Microsoft's popular XP operating system has seen so many death sentences that it may well be referred to as "zombie-ware". Destined to reach "end of life" on June 30, 2008, the software giant is having a (limited) change of heart.
Microsoft has announced that it will continue to make XP Home available for a category of computers referred to as "ultra low cost" (ULCPC), a designation that refers to the Asus Eee and the Intel Classmate PCs. These platforms are capable of running XP or Linux but aren't robust enough to take advantage of Vista features. XP Home will be available to manufacturers of ULCPCs through June 2010 or one year after the launch of Windows 7, which ever comes later.
So what is driving the reprieve? From the Seattle Times:
Bob O'Donnell, who tracks PC hardware trends for analyst firm IDC, said nearly all of the 430,000 units sold in 2007 were loaded with the open-source Linux operating system.
That's troubling to Microsoft, which expects many ULPCs to be sold in emerging markets. Those markets represent the best opportunities for growth as mature markets in the U.S. and Western Europe max out.
Microsoft previously said an even more stripped-down version of XP, called Starter Edition, will be available in emerging markets until June 30, 2010. But the ULPCs with XP Home can be sold anywhere in the world.
"These are machines that represent net PC growth overall," said Michael Dix, general manager of Windows Client product management. "Primarily, in emerging markets, a lot of first-time PC buyers find these attractive because it's an inexpensive way to get a fully functioning PC."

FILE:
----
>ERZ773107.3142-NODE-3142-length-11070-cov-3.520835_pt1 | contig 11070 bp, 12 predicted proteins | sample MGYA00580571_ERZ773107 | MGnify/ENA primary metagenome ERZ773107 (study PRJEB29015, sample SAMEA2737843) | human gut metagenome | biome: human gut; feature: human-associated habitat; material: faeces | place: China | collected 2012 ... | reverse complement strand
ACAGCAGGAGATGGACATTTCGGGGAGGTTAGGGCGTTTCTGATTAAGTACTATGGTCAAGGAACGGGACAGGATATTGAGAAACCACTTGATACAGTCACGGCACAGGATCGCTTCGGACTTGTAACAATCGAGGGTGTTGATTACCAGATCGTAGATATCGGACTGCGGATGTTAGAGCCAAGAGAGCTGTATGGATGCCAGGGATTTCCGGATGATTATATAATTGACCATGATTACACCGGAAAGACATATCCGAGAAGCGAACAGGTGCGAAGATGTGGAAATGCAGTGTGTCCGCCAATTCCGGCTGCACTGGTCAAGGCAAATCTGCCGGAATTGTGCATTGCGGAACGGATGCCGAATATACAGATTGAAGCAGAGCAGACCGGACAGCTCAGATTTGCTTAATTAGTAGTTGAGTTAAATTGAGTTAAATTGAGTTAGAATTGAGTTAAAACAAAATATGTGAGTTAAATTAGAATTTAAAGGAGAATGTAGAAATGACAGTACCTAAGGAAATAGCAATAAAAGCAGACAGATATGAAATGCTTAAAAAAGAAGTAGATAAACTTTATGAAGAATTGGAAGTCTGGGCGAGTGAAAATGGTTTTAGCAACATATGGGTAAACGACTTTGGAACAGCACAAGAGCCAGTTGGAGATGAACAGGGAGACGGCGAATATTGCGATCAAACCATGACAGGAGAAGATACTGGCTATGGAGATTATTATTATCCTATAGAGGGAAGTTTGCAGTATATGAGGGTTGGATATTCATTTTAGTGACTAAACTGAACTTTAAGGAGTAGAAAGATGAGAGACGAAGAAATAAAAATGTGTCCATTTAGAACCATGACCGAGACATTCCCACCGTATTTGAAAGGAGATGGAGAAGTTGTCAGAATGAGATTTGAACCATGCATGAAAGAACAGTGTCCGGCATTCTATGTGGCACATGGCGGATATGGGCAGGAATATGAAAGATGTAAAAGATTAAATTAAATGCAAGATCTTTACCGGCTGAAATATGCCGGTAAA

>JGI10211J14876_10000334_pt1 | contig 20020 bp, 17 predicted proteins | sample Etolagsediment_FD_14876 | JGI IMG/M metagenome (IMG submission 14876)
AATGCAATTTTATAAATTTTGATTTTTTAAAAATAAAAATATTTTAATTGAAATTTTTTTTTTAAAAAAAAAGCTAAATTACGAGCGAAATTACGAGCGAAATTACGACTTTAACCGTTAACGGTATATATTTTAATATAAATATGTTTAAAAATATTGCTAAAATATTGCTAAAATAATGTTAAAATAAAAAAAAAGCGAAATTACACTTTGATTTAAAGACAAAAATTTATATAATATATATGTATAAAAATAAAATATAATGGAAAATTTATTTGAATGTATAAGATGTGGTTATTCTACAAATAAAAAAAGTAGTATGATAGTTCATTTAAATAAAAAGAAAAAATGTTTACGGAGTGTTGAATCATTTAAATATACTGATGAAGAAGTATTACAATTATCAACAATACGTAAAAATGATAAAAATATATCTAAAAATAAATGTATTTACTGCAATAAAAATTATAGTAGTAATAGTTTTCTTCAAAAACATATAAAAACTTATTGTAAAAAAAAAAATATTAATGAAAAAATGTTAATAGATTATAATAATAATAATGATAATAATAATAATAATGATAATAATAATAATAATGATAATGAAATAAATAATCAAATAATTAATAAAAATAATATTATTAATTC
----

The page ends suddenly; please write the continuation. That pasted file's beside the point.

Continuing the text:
But it isn't just emerging markets that want XP. In a recent survey by InfoWorld, there was a strong indication that people didn't see a need to upgrade their home computers to Vista and that business still faced multiple challenges in porting their business critical applications to Vista. In short, the XP market is still alive and vibrant.
From the Seattle Post Intelligencer:
"It's unfortunate that they've let their blindness about Vista lead them to ignore what their customers are telling them," said Galen Gruman, an executive editor at InfoWorld in San Francisco. The online technology news and review publication has launched a "Save Windows XP" initiative, including an online petition that garnered more than 106,000 signatures at last count.
Gruman said the unusual campaign arose from discussions with corporate technology officers and others. "Everything we were hearing said it's wrong to stop XP on June 30. ... There was something real there, and we just decided that someone had to say something about it."
According to a recent report released by Forrester, "Adoption of Vista among Windows users increased by a little more than five percentage points during 2007 to end at 6.3 percent. But, much to Microsoft's dismay, even this conservative growth cannot be attributed to upgrades from XP, which remained fixed at 90 percent throughout 2007.
The final irony is this. Assuming that only cheap, basic laptops will be available with XP starting July 1, XP fans will be in a very odd position. Purchase the operating system they think is superior by paying significantly less for the hardware.
The question remains if XP will get yet another reprieve in the market. Some say yes, others, no. According to Microsoft's Michael Dix, "We think it is the right time for the mass Markey to make the switch over to Vista." It would seem, Mr. Dix, that perhaps the mass market may not share that thinking.
Share your thoughts. Would you buy an ULCPC just to have XP? Do you think that Microsoft will extend XP's life again? Or is it time to make a move away from Windows software altogether?
Microsoft gives Windows XP a limited reprieve (Information Week)
Microsoft extends XP Home 2 years-for budget laptops only (Ars Technica)